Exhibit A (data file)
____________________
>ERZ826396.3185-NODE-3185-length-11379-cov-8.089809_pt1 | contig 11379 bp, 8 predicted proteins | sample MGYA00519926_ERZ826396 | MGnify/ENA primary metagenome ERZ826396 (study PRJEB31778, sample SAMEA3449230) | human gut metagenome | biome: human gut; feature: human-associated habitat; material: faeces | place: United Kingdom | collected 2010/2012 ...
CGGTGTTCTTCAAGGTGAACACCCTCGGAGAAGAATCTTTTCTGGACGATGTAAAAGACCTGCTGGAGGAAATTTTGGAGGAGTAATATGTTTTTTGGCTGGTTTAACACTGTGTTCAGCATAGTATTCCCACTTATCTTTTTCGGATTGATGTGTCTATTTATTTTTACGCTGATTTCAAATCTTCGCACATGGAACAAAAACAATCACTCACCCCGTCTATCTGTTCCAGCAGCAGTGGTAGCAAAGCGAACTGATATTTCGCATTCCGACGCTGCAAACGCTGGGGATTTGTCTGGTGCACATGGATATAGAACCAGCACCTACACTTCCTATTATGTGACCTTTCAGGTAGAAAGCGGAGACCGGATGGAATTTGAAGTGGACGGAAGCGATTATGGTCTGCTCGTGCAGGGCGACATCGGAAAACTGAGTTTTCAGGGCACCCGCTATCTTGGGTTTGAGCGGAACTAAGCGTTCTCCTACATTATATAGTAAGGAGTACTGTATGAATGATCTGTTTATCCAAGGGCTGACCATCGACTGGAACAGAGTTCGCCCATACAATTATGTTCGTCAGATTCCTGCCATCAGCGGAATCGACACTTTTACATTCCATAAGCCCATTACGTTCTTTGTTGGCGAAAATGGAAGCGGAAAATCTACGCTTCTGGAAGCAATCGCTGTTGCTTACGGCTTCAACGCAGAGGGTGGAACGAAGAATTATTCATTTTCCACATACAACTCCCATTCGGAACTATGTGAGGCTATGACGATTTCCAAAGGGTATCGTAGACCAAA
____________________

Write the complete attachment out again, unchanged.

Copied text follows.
>ERZ826396.3185-NODE-3185-length-11379-cov-8.089809_pt1 | contig 11379 bp, 8 predicted proteins | sample MGYA00519926_ERZ826396 | MGnify/ENA primary metagenome ERZ826396 (study PRJEB31778, sample SAMEA3449230) | human gut metagenome | biome: human gut; feature: human-associated habitat; material: faeces | place: United Kingdom | collected 2010/2012 ...
CGGTGTTCTTCAAGGTGAACACCCTCGGAGAAGAATCTTTTCTGGACGATGTAAAAGACCTGCTGGAGGAAATTTTGGAGGAGTAATATGTTTTTTGGCTGGTTTAACACTGTGTTCAGCATAGTATTCCCACTTATCTTTTTCGGATTGATGTGTCTATTTATTTTTACGCTGATTTCAAATCTTCGCACATGGAACAAAAACAATCACTCACCCCGTCTATCTGTTCCAGCAGCAGTGGTAGCAAAGCGAACTGATATTTCGCATTCCGACGCTGCAAACGCTGGGGATTTGTCTGGTGCACATGGATATAGAACCAGCACCTACACTTCCTATTATGTGACCTTTCAGGTAGAAAGCGGAGACCGGATGGAATTTGAAGTGGACGGAAGCGATTATGGTCTGCTCGTGCAGGGCGACATCGGAAAACTGAGTTTTCAGGGCACCCGCTATCTTGGGTTTGAGCGGAACTAAGCGTTCTCCTACATTATATAGTAAGGAGTACTGTATGAATGATCTGTTTATCCAAGGGCTGACCATCGACTGGAACAGAGTTCGCCCATACAATTATGTTCGTCAGATTCCTGCCATCAGCGGAATCGACACTTTTACATTCCATAAGCCCATTACGTTCTTTGTTGGCGAAAATGGAAGCGGAAAATCTACGCTTCTGGAAGCAATCGCTGTTGCTTACGGCTTCAACGCAGAGGGTGGAACGAAGAATTATTCATTTTCCACATACAACTCCCATTCGGAACTATGTGAGGCTATGACGATTTCCAAAGGGTATCGTAGACCAAA